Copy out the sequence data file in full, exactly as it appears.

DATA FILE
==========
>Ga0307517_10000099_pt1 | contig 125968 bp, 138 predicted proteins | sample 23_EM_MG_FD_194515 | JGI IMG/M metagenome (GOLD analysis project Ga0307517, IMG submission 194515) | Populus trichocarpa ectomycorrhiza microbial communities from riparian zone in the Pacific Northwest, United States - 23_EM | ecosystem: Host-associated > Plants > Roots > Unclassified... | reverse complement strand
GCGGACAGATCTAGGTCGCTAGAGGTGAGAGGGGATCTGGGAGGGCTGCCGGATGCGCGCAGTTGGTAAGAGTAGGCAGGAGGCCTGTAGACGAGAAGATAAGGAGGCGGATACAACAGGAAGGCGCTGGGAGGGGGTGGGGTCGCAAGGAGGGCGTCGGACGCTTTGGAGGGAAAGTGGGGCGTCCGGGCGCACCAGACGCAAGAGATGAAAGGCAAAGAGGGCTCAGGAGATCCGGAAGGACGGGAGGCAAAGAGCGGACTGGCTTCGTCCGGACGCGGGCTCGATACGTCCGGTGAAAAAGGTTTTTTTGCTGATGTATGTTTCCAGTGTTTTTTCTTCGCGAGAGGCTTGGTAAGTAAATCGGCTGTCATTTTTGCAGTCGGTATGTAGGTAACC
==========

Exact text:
>Ga0307517_10000099_pt1 | contig 125968 bp, 138 predicted proteins | sample 23_EM_MG_FD_194515 | JGI IMG/M metagenome (GOLD analysis project Ga0307517, IMG submission 194515) | Populus trichocarpa ectomycorrhiza microbial communities from riparian zone in the Pacific Northwest, United States - 23_EM | ecosystem: Host-associated > Plants > Roots > Unclassified... | reverse complement strand
GCGGACAGATCTAGGTCGCTAGAGGTGAGAGGGGATCTGGGAGGGCTGCCGGATGCGCGCAGTTGGTAAGAGTAGGCAGGAGGCCTGTAGACGAGAAGATAAGGAGGCGGATACAACAGGAAGGCGCTGGGAGGGGGTGGGGTCGCAAGGAGGGCGTCGGACGCTTTGGAGGGAAAGTGGGGCGTCCGGGCGCACCAGACGCAAGAGATGAAAGGCAAAGAGGGCTCAGGAGATCCGGAAGGACGGGAGGCAAAGAGCGGACTGGCTTCGTCCGGACGCGGGCTCGATACGTCCGGTGAAAAAGGTTTTTTTGCTGATGTATGTTTCCAGTGTTTTTTCTTCGCGAGAGGCTTGGTAAGTAAATCGGCTGTCATTTTTGCAGTCGGTATGTAGGTAACC